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This is a great thread. I've thought for years that SA WWI and WWII medals are very under-appreciated, but that's good for collectors as they seem to be much less expensive than those from the rest of the Commonwealth.

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An advantage with collecting South African WWII medals is that service records are available, unlike the case with British medals. South Africans took part in many significant actions on land sea and in the air, and researching their history can be very rewarding. My own personal favourite is a group of six medals awarded to a man from my 'home town'. Research revealed that he was wounded in a VC action in North Africa and that he had been at the same school as the VC winner., which also happened to be my old high school. He was later seriously wounded again during the Italian campaign. His medals came with badges and many other relics of his life, including a notebook in which his granddaughter had written a short biography, which ended, "He was my friend."

Brett

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What a wonderful display!!! What is the medal/badge with the red ribbon in the middle and to the left of the insignia? Were you able to find photos of him as a student at your school? I love the touching statement by his granddaughter.

On another subject, is it possible to say that all 1914 Stars to S. Africans would have been for GSWA? Thanks. John

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Hi John

The badge with the ribbon was worn by service personnel while they were on leave and in civilian clothes. The orange flash in its various forms indicated that the person concerned had volunteered to serve outside the borders of South Africa. The round badge in the middle on the right is the King's Badge, which was awarded after a person was invalided out. Reid spent many months in hospital after being wounded by a German machine gun in Italy.

It was the 1914/15 Star that was awarded to South Africans for service in GSWA. A few men who arrived to serve in German East Africa late in 1915 also qualified for this medal, although most GEA veterans received only the War and Victory Medals. The same applied to those personnel who served in the Middle East and Europe.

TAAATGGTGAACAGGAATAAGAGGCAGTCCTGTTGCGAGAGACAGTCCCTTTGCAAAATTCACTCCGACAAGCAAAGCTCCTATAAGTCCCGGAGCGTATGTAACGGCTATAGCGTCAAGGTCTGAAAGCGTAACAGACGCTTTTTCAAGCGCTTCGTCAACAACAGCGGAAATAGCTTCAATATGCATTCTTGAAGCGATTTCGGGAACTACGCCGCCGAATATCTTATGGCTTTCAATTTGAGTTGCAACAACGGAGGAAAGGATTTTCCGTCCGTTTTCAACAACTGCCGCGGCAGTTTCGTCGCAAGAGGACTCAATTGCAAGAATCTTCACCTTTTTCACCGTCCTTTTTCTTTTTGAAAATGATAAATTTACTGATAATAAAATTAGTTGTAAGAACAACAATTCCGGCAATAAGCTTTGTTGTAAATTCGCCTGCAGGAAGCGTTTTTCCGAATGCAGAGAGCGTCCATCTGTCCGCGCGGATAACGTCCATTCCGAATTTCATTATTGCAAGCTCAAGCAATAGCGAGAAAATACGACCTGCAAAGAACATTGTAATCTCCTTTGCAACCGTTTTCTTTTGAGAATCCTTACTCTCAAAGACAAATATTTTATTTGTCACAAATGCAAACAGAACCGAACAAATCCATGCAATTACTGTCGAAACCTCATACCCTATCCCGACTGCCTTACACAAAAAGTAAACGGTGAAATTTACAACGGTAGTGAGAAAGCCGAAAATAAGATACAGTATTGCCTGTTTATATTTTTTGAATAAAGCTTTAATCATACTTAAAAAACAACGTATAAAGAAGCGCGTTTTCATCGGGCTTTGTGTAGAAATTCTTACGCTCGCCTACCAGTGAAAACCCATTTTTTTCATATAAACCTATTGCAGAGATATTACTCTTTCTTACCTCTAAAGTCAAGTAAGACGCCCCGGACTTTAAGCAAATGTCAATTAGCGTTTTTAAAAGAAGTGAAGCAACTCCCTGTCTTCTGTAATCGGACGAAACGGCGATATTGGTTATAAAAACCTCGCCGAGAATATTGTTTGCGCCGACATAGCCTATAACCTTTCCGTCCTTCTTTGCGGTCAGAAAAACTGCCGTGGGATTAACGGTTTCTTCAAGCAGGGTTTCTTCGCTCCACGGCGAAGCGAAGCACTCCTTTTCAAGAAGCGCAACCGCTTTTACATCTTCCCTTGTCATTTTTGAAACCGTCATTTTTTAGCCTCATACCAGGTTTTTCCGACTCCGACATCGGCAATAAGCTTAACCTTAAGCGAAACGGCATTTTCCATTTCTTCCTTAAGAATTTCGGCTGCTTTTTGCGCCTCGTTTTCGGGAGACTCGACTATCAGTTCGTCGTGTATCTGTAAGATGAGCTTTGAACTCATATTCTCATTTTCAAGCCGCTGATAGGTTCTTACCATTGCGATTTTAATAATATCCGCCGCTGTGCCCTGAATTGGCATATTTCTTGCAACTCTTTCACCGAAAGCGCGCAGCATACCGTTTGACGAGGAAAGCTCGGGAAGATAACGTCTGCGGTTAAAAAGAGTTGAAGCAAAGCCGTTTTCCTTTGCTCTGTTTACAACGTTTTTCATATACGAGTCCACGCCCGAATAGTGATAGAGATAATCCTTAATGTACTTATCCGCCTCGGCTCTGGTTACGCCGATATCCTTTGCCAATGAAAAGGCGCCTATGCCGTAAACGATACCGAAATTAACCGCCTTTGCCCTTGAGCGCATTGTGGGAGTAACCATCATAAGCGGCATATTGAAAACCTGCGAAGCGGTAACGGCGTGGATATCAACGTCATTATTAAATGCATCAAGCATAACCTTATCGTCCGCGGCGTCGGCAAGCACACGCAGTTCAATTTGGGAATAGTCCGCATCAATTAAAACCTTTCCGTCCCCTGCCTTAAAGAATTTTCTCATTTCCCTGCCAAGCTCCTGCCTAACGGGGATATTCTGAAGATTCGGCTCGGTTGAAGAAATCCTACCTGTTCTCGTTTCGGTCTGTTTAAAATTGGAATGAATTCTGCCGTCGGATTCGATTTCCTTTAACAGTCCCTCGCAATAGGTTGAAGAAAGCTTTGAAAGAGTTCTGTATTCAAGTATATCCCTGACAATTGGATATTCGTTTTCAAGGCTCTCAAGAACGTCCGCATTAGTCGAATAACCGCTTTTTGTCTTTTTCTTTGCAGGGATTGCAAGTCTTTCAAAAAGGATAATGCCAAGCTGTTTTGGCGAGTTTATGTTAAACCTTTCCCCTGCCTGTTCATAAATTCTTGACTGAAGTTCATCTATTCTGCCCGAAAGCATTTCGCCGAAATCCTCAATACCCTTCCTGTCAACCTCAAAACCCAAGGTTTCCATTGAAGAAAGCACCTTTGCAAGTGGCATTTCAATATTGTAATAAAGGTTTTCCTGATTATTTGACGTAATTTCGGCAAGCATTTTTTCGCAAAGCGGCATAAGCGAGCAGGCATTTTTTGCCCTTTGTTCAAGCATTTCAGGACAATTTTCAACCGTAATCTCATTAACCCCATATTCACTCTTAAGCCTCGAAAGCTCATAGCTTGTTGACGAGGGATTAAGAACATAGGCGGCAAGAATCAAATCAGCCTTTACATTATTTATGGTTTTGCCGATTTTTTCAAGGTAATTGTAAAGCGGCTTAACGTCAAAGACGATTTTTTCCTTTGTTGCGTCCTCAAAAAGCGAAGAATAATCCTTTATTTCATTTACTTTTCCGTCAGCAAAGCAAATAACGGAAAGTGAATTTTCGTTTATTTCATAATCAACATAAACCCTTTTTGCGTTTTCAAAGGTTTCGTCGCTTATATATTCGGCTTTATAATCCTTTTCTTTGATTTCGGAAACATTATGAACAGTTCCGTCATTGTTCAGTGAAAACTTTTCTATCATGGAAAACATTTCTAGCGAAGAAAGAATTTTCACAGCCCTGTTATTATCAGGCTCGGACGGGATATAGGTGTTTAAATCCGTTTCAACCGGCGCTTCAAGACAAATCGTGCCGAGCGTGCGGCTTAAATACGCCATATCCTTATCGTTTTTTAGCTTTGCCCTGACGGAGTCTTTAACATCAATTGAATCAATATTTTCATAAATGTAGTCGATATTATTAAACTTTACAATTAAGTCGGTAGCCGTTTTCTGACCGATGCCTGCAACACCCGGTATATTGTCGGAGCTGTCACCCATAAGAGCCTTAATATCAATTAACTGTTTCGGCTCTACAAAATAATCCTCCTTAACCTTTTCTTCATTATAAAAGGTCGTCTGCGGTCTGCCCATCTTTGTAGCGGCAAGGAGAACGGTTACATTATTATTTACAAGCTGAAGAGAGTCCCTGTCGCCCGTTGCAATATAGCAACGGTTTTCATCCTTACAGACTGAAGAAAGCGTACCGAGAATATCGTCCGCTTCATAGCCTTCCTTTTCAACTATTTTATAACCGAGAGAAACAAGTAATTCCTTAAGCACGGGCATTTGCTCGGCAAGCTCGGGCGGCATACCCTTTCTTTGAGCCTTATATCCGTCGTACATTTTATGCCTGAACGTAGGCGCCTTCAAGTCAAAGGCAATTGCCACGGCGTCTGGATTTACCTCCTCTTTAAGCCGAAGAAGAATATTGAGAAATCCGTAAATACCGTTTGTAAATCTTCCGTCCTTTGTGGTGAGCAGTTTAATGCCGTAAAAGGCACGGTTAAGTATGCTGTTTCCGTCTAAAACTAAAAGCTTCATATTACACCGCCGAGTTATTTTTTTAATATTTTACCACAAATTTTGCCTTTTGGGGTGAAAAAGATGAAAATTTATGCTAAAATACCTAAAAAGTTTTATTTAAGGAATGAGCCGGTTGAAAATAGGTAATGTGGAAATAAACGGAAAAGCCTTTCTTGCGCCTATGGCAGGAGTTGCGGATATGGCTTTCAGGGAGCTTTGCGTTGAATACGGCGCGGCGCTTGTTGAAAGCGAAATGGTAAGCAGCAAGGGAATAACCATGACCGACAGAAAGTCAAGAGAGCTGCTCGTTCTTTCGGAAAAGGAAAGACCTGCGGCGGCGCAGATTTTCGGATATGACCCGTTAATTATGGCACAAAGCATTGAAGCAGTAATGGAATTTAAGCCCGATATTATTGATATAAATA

Regards

Brett

Edited by Brett Hendey

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The most common combination of medals awarded to South Africans who went on active service outside of their country is the 1939/45 Star, Africa Star, War Medal and Africa Service Medal. Not surprisingly, most often there is not much of a story to tell about the men behind the medals. However, sometimes an interesting, exciting or tragic story emerges instead. This was the case with the medal group awarded to a young man from Natal, Cyril Stokoe, who had served in the RNVR (SA Division) before the war and then volunteered to serve in the embryonic South Africa Navy. He was seconded to the Royal Navy and drafted to the cruiser, HMS Gloucester on 1/5/1940. A year later he was on HMS Gloucester when it was engaged in the Battle of Crete in the Mediterranean. The ship was attacked by German dive bombers and sunk. Of the 807 men aboard, only 83 survived to come home. Amongst the dead was Leading Seaman Stokoe and another 25 South Africans. The sinking of the HMS Gloucester was one of the epic stories of the Royal Navy during World War II.

Stokoe's medals were claimed by his family.

Brett